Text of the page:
The diagram provided shows how
cells can increase their turgidity. By what process does water move
into the vacuole of the cell?
Turgidity refers to the point at
which the cell’s plasma membrane pushes against the cell wall, making the cell
swollen and firm. In a plant cell, a state of high
turgidity occurs when the vacuole is full of cell sap, which is a mix of water and
dissolved solutes, like sugars and enzymes. The question asks us to give the
process by which water moves into the vacuole. And for this to happen, water must
first move into the cell.
Plants use a variety of mechanisms
to transport materials in and out of their cells. And these mechanisms fall into two
major categories: active transport and passive transport.
Passive transport moves substances
from areas of higher concentration to lower concentration and does not require the
input of cellular energy. An example of passive transport is
diffusion, in which dissolved substances, or solutes, move across the plasma
membrane from areas of higher concentration to areas of lower concentration. In the absence of active transport,
diffusion will continue until both areas have approximately equal concentrations of
the solute, a state known as equilibrium.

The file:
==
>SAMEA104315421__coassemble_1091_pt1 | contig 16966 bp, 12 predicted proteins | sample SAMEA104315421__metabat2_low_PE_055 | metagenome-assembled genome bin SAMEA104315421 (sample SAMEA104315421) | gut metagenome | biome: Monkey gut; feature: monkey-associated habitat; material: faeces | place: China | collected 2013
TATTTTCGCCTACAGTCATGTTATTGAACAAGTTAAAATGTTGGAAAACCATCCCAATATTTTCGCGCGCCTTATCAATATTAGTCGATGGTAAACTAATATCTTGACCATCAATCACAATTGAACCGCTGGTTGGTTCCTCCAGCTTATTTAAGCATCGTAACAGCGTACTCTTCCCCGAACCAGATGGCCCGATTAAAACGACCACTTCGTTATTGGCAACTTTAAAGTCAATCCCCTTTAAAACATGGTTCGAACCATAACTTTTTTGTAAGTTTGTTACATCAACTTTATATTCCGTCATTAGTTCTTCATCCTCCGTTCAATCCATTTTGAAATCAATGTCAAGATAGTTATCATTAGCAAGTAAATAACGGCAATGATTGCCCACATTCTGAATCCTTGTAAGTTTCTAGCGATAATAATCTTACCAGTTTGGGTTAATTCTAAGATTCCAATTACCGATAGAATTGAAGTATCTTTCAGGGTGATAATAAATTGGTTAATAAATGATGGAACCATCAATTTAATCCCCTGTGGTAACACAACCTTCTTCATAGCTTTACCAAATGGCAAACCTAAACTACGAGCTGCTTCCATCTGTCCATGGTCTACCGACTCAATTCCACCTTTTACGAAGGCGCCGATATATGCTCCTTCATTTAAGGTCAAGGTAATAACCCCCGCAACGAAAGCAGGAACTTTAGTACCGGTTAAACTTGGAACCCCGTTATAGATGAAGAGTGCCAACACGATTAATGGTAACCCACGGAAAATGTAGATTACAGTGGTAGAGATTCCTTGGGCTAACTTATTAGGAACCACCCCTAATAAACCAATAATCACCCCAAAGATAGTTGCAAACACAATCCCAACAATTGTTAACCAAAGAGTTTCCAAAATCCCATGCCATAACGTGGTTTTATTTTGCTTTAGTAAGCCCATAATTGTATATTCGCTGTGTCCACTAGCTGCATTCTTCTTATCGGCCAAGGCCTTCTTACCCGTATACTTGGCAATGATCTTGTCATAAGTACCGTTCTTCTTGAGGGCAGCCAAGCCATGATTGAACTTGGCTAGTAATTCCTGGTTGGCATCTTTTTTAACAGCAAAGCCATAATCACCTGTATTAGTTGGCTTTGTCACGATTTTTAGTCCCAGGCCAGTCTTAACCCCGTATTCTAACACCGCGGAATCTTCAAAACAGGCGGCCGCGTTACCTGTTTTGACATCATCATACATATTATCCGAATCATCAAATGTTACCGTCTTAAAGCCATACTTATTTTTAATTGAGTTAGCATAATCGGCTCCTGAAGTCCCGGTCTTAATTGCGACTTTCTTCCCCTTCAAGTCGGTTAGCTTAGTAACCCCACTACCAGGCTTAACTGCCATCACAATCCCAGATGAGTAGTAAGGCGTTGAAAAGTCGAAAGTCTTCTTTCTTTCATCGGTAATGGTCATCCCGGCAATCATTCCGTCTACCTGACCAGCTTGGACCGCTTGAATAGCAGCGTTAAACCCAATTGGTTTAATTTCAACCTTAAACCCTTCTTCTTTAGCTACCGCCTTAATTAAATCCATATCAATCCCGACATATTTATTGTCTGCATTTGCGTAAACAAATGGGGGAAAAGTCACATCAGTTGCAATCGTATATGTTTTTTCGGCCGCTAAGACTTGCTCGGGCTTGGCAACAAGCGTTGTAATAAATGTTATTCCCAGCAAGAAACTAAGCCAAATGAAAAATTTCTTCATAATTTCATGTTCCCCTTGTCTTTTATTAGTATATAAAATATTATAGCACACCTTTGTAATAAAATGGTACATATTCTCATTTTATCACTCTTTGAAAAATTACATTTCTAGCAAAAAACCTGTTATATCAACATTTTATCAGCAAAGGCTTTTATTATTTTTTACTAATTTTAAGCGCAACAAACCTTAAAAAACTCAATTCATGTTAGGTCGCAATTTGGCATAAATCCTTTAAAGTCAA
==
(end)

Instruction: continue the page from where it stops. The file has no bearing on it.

Sometimes the cell may need to
maintain a higher solute concentration inside the cell than outside of the cell. This means the molecule in question
has to move against its concentration gradient and against the natural tendency
towards equilibrium. There are also times when molecules
must be moved in or out of the cell but they are too large to cross the plasma
membrane. In these cases, active transport
mechanisms, which require cellular energy, will be used.
One example of active transport,
called primary active transport, uses transmembrane enzymes powered by ATP to pump
ions in and out of the cell against their concentration gradient. Luckily for plants and all living
organisms, water does not require cellular energy to be moved in and out of
cells. Instead, it is transported through
a process called osmosis, which is similar to diffusion.
In osmosis, water molecules move
from areas of lower solute concentration and higher water concentration to areas
with higher solute concentration and lower water concentration. In other words, during osmosis,
water molecules move towards equilibrium, just as nature likes it.
Plant cells can store large amounts
of water in their vacuoles. So, when the concentration of water
molecules is higher outside of the cell than inside of the cell, water will move
through the process of osmosis into the vacuole of the cell.